Yampa Valley Airport no longer requires masks after ruling
Steamboat Pilot & Today
A Florida judge’s ruling on Monday, April 18, leaves few places in Routt County where a mask is still required.
The ruling voided the Centers for Disease Control and Prevention’s order requiring people to wear masks on airplanes, trains, buses and at other transportation hubs, and immediately led to people doffing their masks.
Locally, both Steamboat Springs Transit and Yampa Valley Regional Airport are no longer requiring masks for passengers or employees in accordance with the ruling.
“It’s for me a huge relief that our drivers don’t have that requirement anymore,” said Jonathan Flint, Steamboat Springs Transit manager. “Being, as we called ourselves, ‘the mask police,’ was tough on drivers, so I’m very glad that they can get back to just concentrating on driving.”
The U.S. Department of Justice has signaled the agency may appeal the ruling, according to the New York Times. Still, this depends on whether the CDC feels there is still a need for the mandate that, before Monday’s ruling, was set to expire on May 3.
The Transportation Safety Administration and the Federal Transit Administration have both issued guidance that neither agency will be enforcing a mandate, but they emphasized that masking is still recommended by the CDC in these spaces.
Flint said decals and signage saying masks are required on Steamboat’s buses will be removed. If a mandate were reinstated, Flint said, the messaging on buses would be quickly restored.
“We’ll still have masks on board the buses, and we’ll still make them available to passengers and drivers, but there is no requirement,” Flint said.
Kevin Booth, director of the Yampa Valley Regional Airport, said airport staff are also working to remove signage saying masks are required, though he intended to leave up other messaging about people washing their hands and staying home when they feel sick.
“There’s still a good reason to do some of the other things that we were doing,” Booth said. “We’ll continue to follow those public health guidelines.”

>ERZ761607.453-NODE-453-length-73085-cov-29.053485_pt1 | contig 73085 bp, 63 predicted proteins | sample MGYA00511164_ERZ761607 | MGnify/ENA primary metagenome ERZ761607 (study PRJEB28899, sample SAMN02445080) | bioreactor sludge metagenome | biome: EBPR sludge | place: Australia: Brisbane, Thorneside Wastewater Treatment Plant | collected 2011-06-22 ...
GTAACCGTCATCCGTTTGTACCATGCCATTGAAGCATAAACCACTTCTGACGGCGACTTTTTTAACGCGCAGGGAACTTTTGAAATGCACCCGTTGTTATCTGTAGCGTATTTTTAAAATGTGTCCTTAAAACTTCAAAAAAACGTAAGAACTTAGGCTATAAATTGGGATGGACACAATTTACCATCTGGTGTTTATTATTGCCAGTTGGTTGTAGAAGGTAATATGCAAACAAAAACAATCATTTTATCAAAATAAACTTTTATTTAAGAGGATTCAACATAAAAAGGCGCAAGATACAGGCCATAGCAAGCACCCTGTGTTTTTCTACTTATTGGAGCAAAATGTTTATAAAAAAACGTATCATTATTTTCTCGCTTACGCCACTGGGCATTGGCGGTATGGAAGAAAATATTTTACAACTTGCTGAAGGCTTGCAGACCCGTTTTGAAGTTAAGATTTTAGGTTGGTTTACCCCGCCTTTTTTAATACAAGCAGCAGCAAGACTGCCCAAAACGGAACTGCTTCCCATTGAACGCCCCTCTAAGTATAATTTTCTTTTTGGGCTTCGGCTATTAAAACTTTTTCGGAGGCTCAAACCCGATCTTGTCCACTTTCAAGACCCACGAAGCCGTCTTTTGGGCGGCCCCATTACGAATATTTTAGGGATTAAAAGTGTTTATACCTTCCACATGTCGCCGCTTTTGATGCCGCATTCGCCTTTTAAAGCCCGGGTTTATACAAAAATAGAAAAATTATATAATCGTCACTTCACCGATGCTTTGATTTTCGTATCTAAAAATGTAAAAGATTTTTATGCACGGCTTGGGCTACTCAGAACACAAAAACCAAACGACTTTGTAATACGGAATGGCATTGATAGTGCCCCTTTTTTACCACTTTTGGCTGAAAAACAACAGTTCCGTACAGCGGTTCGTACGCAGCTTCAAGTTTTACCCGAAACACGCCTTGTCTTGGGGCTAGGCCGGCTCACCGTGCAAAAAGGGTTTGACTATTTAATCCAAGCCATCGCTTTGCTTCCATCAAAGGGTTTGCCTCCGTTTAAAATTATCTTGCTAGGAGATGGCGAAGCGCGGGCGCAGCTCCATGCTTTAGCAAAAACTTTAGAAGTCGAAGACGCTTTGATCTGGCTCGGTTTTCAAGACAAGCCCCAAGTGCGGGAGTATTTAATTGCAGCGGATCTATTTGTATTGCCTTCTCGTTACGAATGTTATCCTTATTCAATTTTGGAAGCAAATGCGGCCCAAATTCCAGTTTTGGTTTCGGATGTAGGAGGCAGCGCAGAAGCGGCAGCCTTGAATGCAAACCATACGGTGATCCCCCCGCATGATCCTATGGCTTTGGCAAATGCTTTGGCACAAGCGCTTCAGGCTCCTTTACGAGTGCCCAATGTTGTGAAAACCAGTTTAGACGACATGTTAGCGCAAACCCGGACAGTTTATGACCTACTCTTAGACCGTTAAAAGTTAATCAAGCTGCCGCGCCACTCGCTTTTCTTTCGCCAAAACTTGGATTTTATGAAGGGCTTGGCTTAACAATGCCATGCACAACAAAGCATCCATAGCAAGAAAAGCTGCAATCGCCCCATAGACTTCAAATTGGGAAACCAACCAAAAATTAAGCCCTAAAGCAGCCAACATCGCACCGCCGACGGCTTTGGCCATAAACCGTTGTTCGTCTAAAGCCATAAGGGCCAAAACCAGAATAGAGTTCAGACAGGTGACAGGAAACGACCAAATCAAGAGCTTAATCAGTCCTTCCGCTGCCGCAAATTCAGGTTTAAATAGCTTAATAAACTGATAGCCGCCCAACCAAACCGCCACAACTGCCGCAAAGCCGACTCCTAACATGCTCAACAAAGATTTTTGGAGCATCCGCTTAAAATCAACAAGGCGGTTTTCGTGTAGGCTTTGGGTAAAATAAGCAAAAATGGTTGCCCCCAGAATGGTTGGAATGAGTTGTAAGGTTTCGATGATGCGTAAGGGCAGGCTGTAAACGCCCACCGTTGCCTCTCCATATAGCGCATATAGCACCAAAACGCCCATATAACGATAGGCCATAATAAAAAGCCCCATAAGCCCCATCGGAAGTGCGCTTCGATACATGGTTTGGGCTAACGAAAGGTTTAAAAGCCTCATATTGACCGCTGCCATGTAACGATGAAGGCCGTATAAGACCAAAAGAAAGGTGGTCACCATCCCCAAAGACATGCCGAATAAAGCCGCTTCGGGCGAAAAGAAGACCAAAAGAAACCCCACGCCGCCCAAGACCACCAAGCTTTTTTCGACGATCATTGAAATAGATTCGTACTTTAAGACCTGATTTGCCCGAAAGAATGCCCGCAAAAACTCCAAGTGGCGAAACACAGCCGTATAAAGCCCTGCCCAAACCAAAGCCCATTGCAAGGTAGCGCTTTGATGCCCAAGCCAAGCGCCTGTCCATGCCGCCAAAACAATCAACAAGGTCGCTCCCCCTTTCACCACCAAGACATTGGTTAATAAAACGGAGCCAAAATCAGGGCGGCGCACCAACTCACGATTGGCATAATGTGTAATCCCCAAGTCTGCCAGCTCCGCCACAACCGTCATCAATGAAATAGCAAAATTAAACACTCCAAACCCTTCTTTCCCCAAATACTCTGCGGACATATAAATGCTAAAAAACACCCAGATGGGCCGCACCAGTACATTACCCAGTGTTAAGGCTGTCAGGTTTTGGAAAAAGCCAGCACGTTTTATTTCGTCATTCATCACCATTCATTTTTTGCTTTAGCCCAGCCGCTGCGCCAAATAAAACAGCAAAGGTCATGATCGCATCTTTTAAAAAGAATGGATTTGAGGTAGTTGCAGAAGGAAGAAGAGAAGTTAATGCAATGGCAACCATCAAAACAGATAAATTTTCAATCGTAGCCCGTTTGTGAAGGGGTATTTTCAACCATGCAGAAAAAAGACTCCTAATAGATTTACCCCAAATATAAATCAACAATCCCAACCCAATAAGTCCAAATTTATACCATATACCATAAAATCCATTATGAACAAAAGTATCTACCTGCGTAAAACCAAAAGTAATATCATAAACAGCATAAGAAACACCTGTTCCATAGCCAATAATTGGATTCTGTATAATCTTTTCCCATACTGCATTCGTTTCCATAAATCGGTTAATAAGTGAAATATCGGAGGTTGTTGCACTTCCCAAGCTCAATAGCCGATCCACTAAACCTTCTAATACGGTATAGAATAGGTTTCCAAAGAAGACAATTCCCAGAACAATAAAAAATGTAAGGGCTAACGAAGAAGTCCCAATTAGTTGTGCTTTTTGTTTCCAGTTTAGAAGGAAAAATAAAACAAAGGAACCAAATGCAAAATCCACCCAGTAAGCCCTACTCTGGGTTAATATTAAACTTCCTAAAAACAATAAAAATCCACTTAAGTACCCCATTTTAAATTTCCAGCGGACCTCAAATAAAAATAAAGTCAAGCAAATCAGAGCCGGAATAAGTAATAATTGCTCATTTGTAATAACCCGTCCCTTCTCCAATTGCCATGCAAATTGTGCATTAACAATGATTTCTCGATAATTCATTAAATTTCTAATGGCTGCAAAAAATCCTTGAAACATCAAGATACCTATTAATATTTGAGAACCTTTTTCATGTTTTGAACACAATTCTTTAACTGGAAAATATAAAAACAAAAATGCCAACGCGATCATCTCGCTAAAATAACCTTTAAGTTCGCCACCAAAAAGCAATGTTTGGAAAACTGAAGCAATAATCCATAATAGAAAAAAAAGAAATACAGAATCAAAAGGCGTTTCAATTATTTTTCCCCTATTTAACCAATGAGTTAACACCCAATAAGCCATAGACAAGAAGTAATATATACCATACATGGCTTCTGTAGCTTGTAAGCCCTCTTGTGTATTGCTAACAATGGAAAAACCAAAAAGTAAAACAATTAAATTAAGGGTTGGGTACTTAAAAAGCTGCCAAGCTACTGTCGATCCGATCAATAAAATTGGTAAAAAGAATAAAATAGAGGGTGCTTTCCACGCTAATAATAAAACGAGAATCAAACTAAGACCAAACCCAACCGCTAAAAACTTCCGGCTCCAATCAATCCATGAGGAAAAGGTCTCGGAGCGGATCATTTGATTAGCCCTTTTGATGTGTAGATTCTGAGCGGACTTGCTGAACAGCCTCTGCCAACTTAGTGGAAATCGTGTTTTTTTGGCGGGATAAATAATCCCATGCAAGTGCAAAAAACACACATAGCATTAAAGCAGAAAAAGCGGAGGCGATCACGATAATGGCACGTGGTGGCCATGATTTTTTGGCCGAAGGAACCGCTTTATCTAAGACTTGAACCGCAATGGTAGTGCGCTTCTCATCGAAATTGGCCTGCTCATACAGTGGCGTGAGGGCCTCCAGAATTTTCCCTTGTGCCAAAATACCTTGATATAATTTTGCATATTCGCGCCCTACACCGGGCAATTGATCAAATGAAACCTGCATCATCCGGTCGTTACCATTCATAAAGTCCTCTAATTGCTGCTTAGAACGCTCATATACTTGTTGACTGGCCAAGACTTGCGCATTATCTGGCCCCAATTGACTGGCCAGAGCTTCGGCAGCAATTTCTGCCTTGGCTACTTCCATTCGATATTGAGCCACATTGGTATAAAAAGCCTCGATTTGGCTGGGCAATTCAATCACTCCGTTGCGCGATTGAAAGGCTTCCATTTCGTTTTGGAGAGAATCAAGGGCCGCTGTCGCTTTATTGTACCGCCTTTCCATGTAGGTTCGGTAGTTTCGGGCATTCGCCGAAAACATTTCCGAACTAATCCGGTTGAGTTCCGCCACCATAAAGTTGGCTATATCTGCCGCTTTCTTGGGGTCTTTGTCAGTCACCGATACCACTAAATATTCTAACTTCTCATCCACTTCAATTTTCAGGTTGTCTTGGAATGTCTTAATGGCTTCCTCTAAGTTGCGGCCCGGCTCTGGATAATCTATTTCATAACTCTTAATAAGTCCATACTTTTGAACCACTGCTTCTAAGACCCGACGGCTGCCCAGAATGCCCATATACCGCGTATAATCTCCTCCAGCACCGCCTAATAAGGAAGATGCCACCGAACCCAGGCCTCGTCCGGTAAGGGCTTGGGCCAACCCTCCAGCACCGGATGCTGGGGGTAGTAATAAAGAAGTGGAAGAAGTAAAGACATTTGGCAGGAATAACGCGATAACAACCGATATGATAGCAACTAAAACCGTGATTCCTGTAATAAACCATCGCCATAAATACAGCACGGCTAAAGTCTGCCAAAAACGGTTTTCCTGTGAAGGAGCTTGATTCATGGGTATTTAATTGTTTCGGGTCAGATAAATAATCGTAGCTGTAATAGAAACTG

Lauren Bryan, infection preventionist at UCHealth Yampa Valley Medical Center, said the mandate coming to an end wasn’t unexpected, but it could be a scary development for people who are at higher risk for a severe case of COVID-19.
“It shifts the onus from a community health perspective now to the individual having to really protect themselves,” Bryan said. “And that’s hard for people who are immunocompromised. It feels unfair and unkind to people who, through no fault of their own, are vulnerable.”
The change also comes as New England is seeing increased cases of COVID-19 because of the new omicron variant BA.2.12, which Bryan said is showing to be more infectious and seems to be causing more cases of reinfection. Bryan said currently about 20% of all U.S. cases are from this variant.
Bryan said she still plans to wear a mask in places like airports or on a plane, and research shows that masking is still effective at helping prevent the spread.
A Morbidity and Mortality Weekly report published by the CDC in February showed wearing an N95 or surgical mask greatly reduced the likelihood of contracting COVID-19. Bryan said she would recommend that people wear a mask in any situation where they are densely packed together.
“Just keep that mask in your back pocket,” Bryan said. “If you’re in a situation where you feel like there is a lot of people in close proximity, that’s when you need to whip out that mask and throw it on.”
One of the few places masks are still required is in medical settings where there are a lot of people vulnerable to COVID, though some hospitals are starting to loosen requirements in some situations, Bryan said.
“When we do eventually at some point reduce masking for staff in the hospital, it’ll again feel very awkward, just like this new ruling feels awkward,” Bryan said.
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